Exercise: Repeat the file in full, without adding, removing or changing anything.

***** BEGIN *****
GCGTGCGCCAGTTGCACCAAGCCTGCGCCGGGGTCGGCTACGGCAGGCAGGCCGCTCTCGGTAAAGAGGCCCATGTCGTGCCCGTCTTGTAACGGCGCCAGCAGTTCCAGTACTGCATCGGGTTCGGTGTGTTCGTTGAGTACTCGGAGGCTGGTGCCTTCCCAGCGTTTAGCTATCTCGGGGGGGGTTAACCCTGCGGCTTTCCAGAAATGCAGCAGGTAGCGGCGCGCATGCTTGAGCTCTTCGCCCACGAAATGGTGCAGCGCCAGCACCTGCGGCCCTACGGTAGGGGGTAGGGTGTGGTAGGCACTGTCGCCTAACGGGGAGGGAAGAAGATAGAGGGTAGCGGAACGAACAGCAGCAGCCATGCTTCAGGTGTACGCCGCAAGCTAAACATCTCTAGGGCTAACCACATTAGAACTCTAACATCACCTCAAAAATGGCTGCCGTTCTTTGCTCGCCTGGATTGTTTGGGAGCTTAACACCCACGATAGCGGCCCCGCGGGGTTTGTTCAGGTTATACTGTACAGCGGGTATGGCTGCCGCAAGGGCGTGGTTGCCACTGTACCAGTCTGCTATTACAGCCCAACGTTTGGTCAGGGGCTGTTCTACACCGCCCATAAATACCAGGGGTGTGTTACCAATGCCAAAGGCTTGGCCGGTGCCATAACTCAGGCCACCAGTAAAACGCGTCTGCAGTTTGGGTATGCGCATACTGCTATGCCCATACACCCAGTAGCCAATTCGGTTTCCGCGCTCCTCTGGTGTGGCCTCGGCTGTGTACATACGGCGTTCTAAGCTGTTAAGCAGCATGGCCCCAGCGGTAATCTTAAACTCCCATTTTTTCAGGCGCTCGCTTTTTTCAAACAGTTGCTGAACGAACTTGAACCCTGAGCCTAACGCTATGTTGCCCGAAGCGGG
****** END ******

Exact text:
GCGTGCGCCAGTTGCACCAAGCCTGCGCCGGGGTCGGCTACGGCAGGCAGGCCGCTCTCGGTAAAGAGGCCCATGTCGTGCCCGTCTTGTAACGGCGCCAGCAGTTCCAGTACTGCATCGGGTTCGGTGTGTTCGTTGAGTACTCGGAGGCTGGTGCCTTCCCAGCGTTTAGCTATCTCGGGGGGGGTTAACCCTGCGGCTTTCCAGAAATGCAGCAGGTAGCGGCGCGCATGCTTGAGCTCTTCGCCCACGAAATGGTGCAGCGCCAGCACCTGCGGCCCTACGGTAGGGGGTAGGGTGTGGTAGGCACTGTCGCCTAACGGGGAGGGAAGAAGATAGAGGGTAGCGGAACGAACAGCAGCAGCCATGCTTCAGGTGTACGCCGCAAGCTAAACATCTCTAGGGCTAACCACATTAGAACTCTAACATCACCTCAAAAATGGCTGCCGTTCTTTGCTCGCCTGGATTGTTTGGGAGCTTAACACCCACGATAGCGGCCCCGCGGGGTTTGTTCAGGTTATACTGTACAGCGGGTATGGCTGCCGCAAGGGCGTGGTTGCCACTGTACCAGTCTGCTATTACAGCCCAACGTTTGGTCAGGGGCTGTTCTACACCGCCCATAAATACCAGGGGTGTGTTACCAATGCCAAAGGCTTGGCCGGTGCCATAACTCAGGCCACCAGTAAAACGCGTCTGCAGTTTGGGTATGCGCATACTGCTATGCCCATACACCCAGTAGCCAATTCGGTTTCCGCGCTCCTCTGGTGTGGCCTCGGCTGTGTACATACGGCGTTCTAAGCTGTTAAGCAGCATGGCCCCAGCGGTAATCTTAAACTCCCATTTTTTCAGGCGCTCGCTTTTTTCAAACAGTTGCTGAACGAACTTGAACCCTGAGCCTAACGCTATGTTGCCCGAAGCGGG